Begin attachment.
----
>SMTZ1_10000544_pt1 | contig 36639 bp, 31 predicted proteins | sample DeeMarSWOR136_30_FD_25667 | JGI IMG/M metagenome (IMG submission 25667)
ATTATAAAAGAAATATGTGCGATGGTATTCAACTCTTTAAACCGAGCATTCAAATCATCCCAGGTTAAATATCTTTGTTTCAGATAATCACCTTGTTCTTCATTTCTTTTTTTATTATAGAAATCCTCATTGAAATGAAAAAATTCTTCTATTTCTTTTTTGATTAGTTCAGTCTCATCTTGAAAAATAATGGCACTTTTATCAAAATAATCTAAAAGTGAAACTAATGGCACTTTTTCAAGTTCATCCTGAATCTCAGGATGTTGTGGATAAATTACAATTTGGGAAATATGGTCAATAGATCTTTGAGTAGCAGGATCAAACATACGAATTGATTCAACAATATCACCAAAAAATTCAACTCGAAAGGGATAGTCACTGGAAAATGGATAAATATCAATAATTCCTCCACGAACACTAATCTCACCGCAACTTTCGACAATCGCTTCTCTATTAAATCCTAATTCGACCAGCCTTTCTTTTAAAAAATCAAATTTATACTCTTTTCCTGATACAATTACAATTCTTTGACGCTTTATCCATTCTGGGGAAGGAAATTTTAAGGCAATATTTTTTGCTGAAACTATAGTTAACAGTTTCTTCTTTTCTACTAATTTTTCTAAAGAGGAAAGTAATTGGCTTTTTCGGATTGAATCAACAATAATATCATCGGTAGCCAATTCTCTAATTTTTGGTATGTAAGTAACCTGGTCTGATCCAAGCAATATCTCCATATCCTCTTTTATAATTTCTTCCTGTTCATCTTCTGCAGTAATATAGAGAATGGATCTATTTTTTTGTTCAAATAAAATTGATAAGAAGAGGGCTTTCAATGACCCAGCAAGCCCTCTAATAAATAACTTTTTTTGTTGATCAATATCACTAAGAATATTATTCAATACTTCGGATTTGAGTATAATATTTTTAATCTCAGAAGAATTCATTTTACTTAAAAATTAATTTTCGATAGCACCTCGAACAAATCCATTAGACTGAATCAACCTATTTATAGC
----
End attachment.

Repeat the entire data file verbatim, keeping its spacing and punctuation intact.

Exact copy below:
>SMTZ1_10000544_pt1 | contig 36639 bp, 31 predicted proteins | sample DeeMarSWOR136_30_FD_25667 | JGI IMG/M metagenome (IMG submission 25667)
ATTATAAAAGAAATATGTGCGATGGTATTCAACTCTTTAAACCGAGCATTCAAATCATCCCAGGTTAAATATCTTTGTTTCAGATAATCACCTTGTTCTTCATTTCTTTTTTTATTATAGAAATCCTCATTGAAATGAAAAAATTCTTCTATTTCTTTTTTGATTAGTTCAGTCTCATCTTGAAAAATAATGGCACTTTTATCAAAATAATCTAAAAGTGAAACTAATGGCACTTTTTCAAGTTCATCCTGAATCTCAGGATGTTGTGGATAAATTACAATTTGGGAAATATGGTCAATAGATCTTTGAGTAGCAGGATCAAACATACGAATTGATTCAACAATATCACCAAAAAATTCAACTCGAAAGGGATAGTCACTGGAAAATGGATAAATATCAATAATTCCTCCACGAACACTAATCTCACCGCAACTTTCGACAATCGCTTCTCTATTAAATCCTAATTCGACCAGCCTTTCTTTTAAAAAATCAAATTTATACTCTTTTCCTGATACAATTACAATTCTTTGACGCTTTATCCATTCTGGGGAAGGAAATTTTAAGGCAATATTTTTTGCTGAAACTATAGTTAACAGTTTCTTCTTTTCTACTAATTTTTCTAAAGAGGAAAGTAATTGGCTTTTTCGGATTGAATCAACAATAATATCATCGGTAGCCAATTCTCTAATTTTTGGTATGTAAGTAACCTGGTCTGATCCAAGCAATATCTCCATATCCTCTTTTATAATTTCTTCCTGTTCATCTTCTGCAGTAATATAGAGAATGGATCTATTTTTTTGTTCAAATAAAATTGATAAGAAGAGGGCTTTCAATGACCCAGCAAGCCCTCTAATAAATAACTTTTTTTGTTGATCAATATCACTAAGAATATTATTCAATACTTCGGATTTGAGTATAATATTTTTAATCTCAGAAGAATTCATTTTACTTAAAAATTAATTTTCGATAGCACCTCGAACAAATCCATTAGACTGAATCAACCTATTTATAGC